Financial FitnessGeneral Information

What is the Real Rate of Return and why should you care?

By August 15, 2019 No Comments

Today I would like to share a concept with you called Real Rate of Return

I think it is important to know what your overall return on your portfolio is, but it is also important to know what your Real Rate of Return is.

What is the Real Rate of Return?

According to Investopedia, Real Rate of Return is the annual percentage return on an investment or portfolio and is adjusted for inflation.

For example, if a portfolio had a return of 5% over the last 12 months and inflation is about 2%, the real rate of return is then 3%.

If the portfolio is in a non-retirement account, we often look at what the after-tax real rate of return is.

Assuming a 25% federal tax bracket and a 5% state bracket, or a 30% tax bracket combined, that same 5% portfolio return from the above example, after we take 30% for taxes, leaves us at 3.5% with an after-tax return.  And when we factor in inflation, the after-tax real rate of return is only 1.5%.

Why is that important?

According to the Department of Labor, when we look at inflation as measured by the Consumer Price Index, inflation was up 2.2% annually for the last 25 years, from 1994 to 2019.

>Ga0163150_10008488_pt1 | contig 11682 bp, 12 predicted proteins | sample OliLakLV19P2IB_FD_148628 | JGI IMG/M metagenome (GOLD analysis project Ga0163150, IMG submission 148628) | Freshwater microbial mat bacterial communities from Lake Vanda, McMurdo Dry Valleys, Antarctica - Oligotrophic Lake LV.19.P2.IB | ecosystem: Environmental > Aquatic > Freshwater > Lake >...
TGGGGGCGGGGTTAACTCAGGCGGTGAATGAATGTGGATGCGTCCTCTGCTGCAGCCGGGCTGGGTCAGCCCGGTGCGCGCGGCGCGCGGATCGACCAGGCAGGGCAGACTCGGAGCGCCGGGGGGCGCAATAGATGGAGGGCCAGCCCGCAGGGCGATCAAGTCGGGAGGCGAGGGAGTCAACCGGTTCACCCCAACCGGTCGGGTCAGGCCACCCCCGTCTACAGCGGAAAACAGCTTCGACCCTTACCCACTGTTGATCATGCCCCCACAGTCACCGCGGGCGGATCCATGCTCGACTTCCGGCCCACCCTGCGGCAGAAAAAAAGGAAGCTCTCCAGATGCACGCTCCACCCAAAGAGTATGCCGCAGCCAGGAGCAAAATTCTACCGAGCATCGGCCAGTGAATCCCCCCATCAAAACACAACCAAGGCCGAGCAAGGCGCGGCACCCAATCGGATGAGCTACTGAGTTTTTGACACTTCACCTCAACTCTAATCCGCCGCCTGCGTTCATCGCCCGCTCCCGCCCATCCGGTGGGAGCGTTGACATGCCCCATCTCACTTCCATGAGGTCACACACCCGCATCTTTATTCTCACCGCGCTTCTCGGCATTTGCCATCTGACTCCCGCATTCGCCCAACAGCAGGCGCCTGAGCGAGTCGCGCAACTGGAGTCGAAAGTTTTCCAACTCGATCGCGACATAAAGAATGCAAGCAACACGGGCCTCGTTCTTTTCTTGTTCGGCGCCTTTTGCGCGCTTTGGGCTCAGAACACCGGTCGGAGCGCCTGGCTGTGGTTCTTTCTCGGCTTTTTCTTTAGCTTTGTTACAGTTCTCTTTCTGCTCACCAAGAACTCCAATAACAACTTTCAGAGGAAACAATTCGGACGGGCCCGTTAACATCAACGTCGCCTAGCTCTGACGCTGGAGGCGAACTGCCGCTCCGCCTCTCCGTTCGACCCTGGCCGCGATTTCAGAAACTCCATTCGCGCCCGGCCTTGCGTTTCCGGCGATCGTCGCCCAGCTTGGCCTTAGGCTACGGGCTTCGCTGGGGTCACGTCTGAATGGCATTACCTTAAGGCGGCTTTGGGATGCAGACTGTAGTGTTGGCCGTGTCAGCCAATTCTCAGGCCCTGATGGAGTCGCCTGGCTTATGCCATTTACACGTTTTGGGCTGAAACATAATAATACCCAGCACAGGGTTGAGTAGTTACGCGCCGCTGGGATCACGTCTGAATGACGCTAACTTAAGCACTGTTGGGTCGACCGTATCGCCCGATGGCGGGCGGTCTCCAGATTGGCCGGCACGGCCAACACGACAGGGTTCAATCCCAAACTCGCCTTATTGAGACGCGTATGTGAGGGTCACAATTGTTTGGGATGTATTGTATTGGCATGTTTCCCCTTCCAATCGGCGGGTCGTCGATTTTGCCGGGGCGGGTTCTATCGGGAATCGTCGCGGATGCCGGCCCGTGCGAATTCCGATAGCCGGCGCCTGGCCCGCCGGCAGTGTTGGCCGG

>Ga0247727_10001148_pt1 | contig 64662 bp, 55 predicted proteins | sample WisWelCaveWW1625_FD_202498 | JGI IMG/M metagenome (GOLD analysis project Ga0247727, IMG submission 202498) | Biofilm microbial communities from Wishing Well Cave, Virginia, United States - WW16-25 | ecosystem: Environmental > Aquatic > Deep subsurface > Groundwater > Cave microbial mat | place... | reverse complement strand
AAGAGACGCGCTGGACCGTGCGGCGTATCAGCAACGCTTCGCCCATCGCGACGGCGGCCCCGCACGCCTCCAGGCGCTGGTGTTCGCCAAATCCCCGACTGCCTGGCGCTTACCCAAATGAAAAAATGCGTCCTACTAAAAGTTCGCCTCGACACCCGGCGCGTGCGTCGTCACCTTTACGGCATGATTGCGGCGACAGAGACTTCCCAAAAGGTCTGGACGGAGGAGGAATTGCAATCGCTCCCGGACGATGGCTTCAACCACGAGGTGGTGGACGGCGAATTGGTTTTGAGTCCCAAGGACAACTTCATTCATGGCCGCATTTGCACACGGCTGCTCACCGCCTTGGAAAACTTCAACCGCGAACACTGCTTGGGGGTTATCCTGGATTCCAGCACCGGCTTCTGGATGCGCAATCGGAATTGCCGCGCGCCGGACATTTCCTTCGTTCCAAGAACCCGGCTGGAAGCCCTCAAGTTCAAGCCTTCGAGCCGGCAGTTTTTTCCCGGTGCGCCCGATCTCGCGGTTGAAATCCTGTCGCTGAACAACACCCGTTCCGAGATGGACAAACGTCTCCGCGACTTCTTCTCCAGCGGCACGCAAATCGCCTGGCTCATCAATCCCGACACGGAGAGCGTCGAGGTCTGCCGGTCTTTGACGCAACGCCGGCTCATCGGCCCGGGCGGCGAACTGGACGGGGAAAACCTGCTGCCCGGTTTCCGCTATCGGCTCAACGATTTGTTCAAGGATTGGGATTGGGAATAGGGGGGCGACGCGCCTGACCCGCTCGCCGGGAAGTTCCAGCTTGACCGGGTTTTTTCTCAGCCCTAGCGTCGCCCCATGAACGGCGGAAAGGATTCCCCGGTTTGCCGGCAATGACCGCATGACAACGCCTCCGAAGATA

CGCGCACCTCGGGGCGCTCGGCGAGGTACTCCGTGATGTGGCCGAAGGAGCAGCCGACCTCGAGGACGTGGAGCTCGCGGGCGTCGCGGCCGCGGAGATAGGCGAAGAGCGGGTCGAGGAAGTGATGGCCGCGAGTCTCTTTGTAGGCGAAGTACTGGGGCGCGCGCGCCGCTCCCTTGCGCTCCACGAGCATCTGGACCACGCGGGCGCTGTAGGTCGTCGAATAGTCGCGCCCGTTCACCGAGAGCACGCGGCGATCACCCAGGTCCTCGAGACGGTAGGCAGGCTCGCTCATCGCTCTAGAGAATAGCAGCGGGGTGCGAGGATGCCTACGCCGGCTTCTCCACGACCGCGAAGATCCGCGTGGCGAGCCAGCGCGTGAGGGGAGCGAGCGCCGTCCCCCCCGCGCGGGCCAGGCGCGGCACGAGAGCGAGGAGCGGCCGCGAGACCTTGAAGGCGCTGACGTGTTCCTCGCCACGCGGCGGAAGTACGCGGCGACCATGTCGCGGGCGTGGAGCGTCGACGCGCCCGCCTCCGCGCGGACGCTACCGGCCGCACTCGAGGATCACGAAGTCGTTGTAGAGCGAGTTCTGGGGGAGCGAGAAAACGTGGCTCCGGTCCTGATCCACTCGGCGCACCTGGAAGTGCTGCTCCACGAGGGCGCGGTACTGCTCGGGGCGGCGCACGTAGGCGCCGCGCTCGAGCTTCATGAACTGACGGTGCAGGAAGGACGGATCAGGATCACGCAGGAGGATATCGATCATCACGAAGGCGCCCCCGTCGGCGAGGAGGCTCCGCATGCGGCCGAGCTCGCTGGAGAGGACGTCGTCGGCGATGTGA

However, if we look over the previous 50 years from 1944 to 1993 inflation averaged 4.3% annually, so obviously the last 25 years inflation has been significantly lower than the previous 25 years.

In summary, it’s not only important to look at your overall portfolio return, but to look at the real rate of return because inflation is ultimately what can erode your overall purchasing power.


The opinions voiced in this material are for general information only and are not intended to provide specific advice or recommendations for any individual.  All performance referenced is historical and is no guarantee of future results.  All indices are unmanaged and may not be invested into directly. 

The example provided is hypothetical and not representative of any specific situation. Your results will vary. The hypothetical rates of return used do not reflect the deduction of fees and charges inherent to investing.